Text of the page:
A map of the billboard locations.

Billboard locations: 

Richmond: Harbour Way & Pennsylvania SE/S
West Oakland: 7Th St Nl W/O Center
West Oakland: Market Wl N/O 44Th St
Richmond: Harbour Way & Maine
Richmond: Barrett E/O 2nd
Richmond: Cutting Blvd &16Th St N/S
Richmond: Pennsylvania Sl 50' W/O & 7Th St
Emeryville: Peralta St & Watts St W/S
North Of Oakland: San Pablo Wl 25 ft S/O 63Rd St
West Oakland: Mlk Jr Way S/O 46Th St W/S
North Of Oakland: Shattuck Wl S/O 60Th St
Oakland: Mlk Jr Way Wl 25' S/O & Sycamore
West Oakland: 4Th St Nl E/O Webster
West Oakland: Grand Ave El 100' N/O & Mandana N.E.
East Oakland: 14Th Ave N/O 27Th St W/S
East Oakland: 11Th Ave S/O 24Th St W/S
East Oakland: Foothill Blvd El 200' N/O & Fruitvale
East Oakland: Foothill Blvd & Congress & N.W.
East Oakland: Foothill Blvd & 57Th Ave & S.W.
East Oakland: 73Rd Ave & Mac Arthur Blvd
East Oakland: Mac Arthur Blvd & Elmview Dr
East Oakland: Mac Arthur El 500' N/O & Laurel
East Oakland: International Blvd El 300' S/O & 11Th Ave
East Oakland: International BlvdOpp N/O 23rd Ave W/S
East Oakland: 98Th Ave Nl 100' E/O & San Leandro Blvd
East Oakland: E 12Th El 125' S/O 12Th & Ave
East Oakland: San Leandro Blvd & 35Th Ave & S.E.
East Oakland: Edes Ave 150 ft N/O Elmhurst E/S
East Oakland: 98Th Ave S/O Railroad E/S
West San Jose: San Carlos Nl 136' W/O & Sunol
South San Jose: Keyes N/O 9Th W/S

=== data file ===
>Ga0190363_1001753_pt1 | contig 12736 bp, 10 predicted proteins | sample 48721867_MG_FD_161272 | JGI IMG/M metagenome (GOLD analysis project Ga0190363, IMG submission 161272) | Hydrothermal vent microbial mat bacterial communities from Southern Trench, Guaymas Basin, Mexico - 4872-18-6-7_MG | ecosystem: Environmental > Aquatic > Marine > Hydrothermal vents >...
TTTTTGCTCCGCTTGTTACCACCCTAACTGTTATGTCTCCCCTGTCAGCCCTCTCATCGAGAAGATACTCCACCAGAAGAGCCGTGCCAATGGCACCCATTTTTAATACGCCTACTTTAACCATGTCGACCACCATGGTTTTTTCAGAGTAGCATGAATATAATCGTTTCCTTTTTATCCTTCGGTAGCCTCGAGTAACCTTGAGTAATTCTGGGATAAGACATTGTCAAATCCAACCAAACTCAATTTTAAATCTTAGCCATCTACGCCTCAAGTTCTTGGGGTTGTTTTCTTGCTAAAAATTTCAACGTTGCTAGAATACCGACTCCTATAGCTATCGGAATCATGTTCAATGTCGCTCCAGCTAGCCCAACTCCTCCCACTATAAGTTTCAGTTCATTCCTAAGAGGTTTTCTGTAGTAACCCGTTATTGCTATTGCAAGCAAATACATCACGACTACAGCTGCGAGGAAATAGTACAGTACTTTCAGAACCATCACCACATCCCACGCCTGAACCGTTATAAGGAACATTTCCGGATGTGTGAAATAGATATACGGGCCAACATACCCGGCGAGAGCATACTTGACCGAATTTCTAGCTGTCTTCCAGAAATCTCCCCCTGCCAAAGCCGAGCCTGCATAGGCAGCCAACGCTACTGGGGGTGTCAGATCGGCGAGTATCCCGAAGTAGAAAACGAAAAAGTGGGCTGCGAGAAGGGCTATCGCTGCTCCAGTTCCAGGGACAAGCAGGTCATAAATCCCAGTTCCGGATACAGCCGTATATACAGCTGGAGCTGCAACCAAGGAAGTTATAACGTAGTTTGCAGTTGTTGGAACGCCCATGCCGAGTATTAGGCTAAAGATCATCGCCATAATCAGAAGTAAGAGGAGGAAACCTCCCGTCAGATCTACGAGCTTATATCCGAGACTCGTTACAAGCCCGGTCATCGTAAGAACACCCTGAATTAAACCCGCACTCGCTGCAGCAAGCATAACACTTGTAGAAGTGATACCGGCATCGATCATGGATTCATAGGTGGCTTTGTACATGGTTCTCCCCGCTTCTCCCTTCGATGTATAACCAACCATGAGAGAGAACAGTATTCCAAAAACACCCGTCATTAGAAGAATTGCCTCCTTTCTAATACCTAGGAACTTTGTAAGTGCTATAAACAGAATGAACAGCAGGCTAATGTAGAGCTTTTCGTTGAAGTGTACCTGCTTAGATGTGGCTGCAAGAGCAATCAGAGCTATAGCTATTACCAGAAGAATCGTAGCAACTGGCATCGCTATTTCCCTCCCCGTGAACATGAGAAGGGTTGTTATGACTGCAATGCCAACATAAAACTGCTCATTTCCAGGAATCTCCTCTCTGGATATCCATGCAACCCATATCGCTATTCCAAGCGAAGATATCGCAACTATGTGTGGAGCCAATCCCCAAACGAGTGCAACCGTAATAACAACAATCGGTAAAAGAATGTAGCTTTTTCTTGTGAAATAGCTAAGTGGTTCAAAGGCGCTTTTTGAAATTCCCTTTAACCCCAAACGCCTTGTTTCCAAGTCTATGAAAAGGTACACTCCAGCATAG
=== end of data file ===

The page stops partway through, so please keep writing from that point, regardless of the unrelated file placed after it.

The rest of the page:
East San Jose: Santa Clara Sl 75 ft E/O 22Nd
South San Francisco: 3Rd St N/O La Salle W/S
Mission/ Castro/ Army: Bryant 89 ft S/O 16Th St W/S
Mission/ Castro/ Army: Mission El S/O 14Th St
Mission/ Castro/ Army: So Van Ness Wl 80' N/O & 16Th St
Mission/ Castro/ Army: 22Nd St S/O Harrison W/S
South San Francisco: San Bruno Ave & Olmstead E/S
South San Francisco: San Bruno Ave El 200' S/O & Burrows
South San Francisco: Mission S/O Geneva W/S
Mission/ Castro/ Army: So Van Ness El 100' S/O & 26Th St
San Leandro: E 14Th & 170Th Ave SE/S

 
 

The Freedom From Religion Foundation, based in Madison, Wis., a 501(c)(3) nonprofit educational charity, is the nation's largest association of freethinkers (atheists, agnostics), and has been working since 1978 to keep religion and government separate.

FFRF is a non-profit, educational organization. All dues and donations are deductible for income-tax purposes.

FFRF has received a 4 star rating from Charity Navigator

FFRF is a member of the Secular Coalition for America